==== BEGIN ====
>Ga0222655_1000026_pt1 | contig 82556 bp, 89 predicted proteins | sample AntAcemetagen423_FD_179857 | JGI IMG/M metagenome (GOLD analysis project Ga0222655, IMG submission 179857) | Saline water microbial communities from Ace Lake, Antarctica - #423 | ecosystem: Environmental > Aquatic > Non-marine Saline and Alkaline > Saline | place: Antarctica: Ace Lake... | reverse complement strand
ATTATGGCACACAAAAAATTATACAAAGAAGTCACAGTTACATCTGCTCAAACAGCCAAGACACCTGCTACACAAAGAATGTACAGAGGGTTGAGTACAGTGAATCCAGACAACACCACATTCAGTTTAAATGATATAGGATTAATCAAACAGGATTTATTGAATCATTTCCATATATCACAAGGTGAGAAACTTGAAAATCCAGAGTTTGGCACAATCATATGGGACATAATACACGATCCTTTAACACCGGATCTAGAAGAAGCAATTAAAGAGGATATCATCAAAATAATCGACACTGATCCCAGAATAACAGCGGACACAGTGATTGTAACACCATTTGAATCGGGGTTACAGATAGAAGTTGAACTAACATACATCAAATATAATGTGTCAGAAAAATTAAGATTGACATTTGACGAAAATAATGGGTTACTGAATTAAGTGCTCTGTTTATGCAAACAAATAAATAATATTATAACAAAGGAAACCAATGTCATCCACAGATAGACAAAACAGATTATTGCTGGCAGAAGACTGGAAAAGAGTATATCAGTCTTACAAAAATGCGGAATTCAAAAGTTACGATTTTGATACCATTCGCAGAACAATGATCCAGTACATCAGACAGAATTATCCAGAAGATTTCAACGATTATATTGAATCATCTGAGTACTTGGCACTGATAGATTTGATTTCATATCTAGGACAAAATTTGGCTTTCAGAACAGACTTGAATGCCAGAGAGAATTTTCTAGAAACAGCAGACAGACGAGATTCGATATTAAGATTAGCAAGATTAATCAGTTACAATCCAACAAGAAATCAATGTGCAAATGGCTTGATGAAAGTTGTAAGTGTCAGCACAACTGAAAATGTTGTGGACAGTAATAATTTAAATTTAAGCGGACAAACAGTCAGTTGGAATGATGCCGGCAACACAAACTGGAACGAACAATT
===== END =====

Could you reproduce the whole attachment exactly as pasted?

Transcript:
>Ga0222655_1000026_pt1 | contig 82556 bp, 89 predicted proteins | sample AntAcemetagen423_FD_179857 | JGI IMG/M metagenome (GOLD analysis project Ga0222655, IMG submission 179857) | Saline water microbial communities from Ace Lake, Antarctica - #423 | ecosystem: Environmental > Aquatic > Non-marine Saline and Alkaline > Saline | place: Antarctica: Ace Lake... | reverse complement strand
ATTATGGCACACAAAAAATTATACAAAGAAGTCACAGTTACATCTGCTCAAACAGCCAAGACACCTGCTACACAAAGAATGTACAGAGGGTTGAGTACAGTGAATCCAGACAACACCACATTCAGTTTAAATGATATAGGATTAATCAAACAGGATTTATTGAATCATTTCCATATATCACAAGGTGAGAAACTTGAAAATCCAGAGTTTGGCACAATCATATGGGACATAATACACGATCCTTTAACACCGGATCTAGAAGAAGCAATTAAAGAGGATATCATCAAAATAATCGACACTGATCCCAGAATAACAGCGGACACAGTGATTGTAACACCATTTGAATCGGGGTTACAGATAGAAGTTGAACTAACATACATCAAATATAATGTGTCAGAAAAATTAAGATTGACATTTGACGAAAATAATGGGTTACTGAATTAAGTGCTCTGTTTATGCAAACAAATAAATAATATTATAACAAAGGAAACCAATGTCATCCACAGATAGACAAAACAGATTATTGCTGGCAGAAGACTGGAAAAGAGTATATCAGTCTTACAAAAATGCGGAATTCAAAAGTTACGATTTTGATACCATTCGCAGAACAATGATCCAGTACATCAGACAGAATTATCCAGAAGATTTCAACGATTATATTGAATCATCTGAGTACTTGGCACTGATAGATTTGATTTCATATCTAGGACAAAATTTGGCTTTCAGAACAGACTTGAATGCCAGAGAGAATTTTCTAGAAACAGCAGACAGACGAGATTCGATATTAAGATTAGCAAGATTAATCAGTTACAATCCAACAAGAAATCAATGTGCAAATGGCTTGATGAAAGTTGTAAGTGTCAGCACAACTGAAAATGTTGTGGACAGTAATAATTTAAATTTAAGCGGACAAACAGTCAGTTGGAATGATGCCGGCAACACAAACTGGAACGAACAATT